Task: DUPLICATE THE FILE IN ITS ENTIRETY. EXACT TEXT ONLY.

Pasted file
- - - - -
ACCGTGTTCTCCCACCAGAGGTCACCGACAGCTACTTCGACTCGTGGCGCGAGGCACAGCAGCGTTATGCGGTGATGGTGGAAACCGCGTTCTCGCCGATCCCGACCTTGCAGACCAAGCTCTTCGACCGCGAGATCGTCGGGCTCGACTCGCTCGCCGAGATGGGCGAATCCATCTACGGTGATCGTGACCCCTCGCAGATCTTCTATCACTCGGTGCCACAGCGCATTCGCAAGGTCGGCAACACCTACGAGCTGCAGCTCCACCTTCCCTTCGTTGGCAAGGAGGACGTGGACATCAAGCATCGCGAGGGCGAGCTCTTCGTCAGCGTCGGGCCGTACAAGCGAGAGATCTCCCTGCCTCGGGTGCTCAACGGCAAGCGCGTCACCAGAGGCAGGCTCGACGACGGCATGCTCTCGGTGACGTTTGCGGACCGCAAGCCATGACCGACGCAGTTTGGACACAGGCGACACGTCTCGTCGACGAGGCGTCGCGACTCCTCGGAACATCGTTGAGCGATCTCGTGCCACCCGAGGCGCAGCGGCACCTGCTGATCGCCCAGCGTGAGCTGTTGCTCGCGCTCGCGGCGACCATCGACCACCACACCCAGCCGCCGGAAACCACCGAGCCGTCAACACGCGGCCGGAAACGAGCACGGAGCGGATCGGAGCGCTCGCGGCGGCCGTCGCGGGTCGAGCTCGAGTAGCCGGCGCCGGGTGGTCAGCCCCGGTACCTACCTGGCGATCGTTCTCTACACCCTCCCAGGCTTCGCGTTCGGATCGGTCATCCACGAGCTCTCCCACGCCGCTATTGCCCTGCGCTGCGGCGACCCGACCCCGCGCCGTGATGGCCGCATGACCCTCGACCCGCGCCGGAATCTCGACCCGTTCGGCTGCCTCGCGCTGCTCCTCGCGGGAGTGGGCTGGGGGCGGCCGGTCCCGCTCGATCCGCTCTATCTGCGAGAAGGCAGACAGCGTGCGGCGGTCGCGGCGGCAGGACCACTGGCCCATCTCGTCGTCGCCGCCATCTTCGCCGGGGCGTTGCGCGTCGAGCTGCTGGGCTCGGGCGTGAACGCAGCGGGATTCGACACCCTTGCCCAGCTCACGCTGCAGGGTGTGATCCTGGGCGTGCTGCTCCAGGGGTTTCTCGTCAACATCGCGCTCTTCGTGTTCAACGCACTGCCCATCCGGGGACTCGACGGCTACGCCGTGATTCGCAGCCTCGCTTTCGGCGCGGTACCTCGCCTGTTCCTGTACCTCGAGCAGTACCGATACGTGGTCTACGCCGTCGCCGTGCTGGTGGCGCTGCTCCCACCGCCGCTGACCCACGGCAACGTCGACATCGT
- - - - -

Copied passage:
ACCGTGTTCTCCCACCAGAGGTCACCGACAGCTACTTCGACTCGTGGCGCGAGGCACAGCAGCGTTATGCGGTGATGGTGGAAACCGCGTTCTCGCCGATCCCGACCTTGCAGACCAAGCTCTTCGACCGCGAGATCGTCGGGCTCGACTCGCTCGCCGAGATGGGCGAATCCATCTACGGTGATCGTGACCCCTCGCAGATCTTCTATCACTCGGTGCCACAGCGCATTCGCAAGGTCGGCAACACCTACGAGCTGCAGCTCCACCTTCCCTTCGTTGGCAAGGAGGACGTGGACATCAAGCATCGCGAGGGCGAGCTCTTCGTCAGCGTCGGGCCGTACAAGCGAGAGATCTCCCTGCCTCGGGTGCTCAACGGCAAGCGCGTCACCAGAGGCAGGCTCGACGACGGCATGCTCTCGGTGACGTTTGCGGACCGCAAGCCATGACCGACGCAGTTTGGACACAGGCGACACGTCTCGTCGACGAGGCGTCGCGACTCCTCGGAACATCGTTGAGCGATCTCGTGCCACCCGAGGCGCAGCGGCACCTGCTGATCGCCCAGCGTGAGCTGTTGCTCGCGCTCGCGGCGACCATCGACCACCACACCCAGCCGCCGGAAACCACCGAGCCGTCAACACGCGGCCGGAAACGAGCACGGAGCGGATCGGAGCGCTCGCGGCGGCCGTCGCGGGTCGAGCTCGAGTAGCCGGCGCCGGGTGGTCAGCCCCGGTACCTACCTGGCGATCGTTCTCTACACCCTCCCAGGCTTCGCGTTCGGATCGGTCATCCACGAGCTCTCCCACGCCGCTATTGCCCTGCGCTGCGGCGACCCGACCCCGCGCCGTGATGGCCGCATGACCCTCGACCCGCGCCGGAATCTCGACCCGTTCGGCTGCCTCGCGCTGCTCCTCGCGGGAGTGGGCTGGGGGCGGCCGGTCCCGCTCGATCCGCTCTATCTGCGAGAAGGCAGACAGCGTGCGGCGGTCGCGGCGGCAGGACCACTGGCCCATCTCGTCGTCGCCGCCATCTTCGCCGGGGCGTTGCGCGTCGAGCTGCTGGGCTCGGGCGTGAACGCAGCGGGATTCGACACCCTTGCCCAGCTCACGCTGCAGGGTGTGATCCTGGGCGTGCTGCTCCAGGGGTTTCTCGTCAACATCGCGCTCTTCGTGTTCAACGCACTGCCCATCCGGGGACTCGACGGCTACGCCGTGATTCGCAGCCTCGCTTTCGGCGCGGTACCTCGCCTGTTCCTGTACCTCGAGCAGTACCGATACGTGGTCTACGCCGTCGCCGTGCTGGTGGCGCTGCTCCCACCGCCGCTGACCCACGGCAACGTCGACATCGT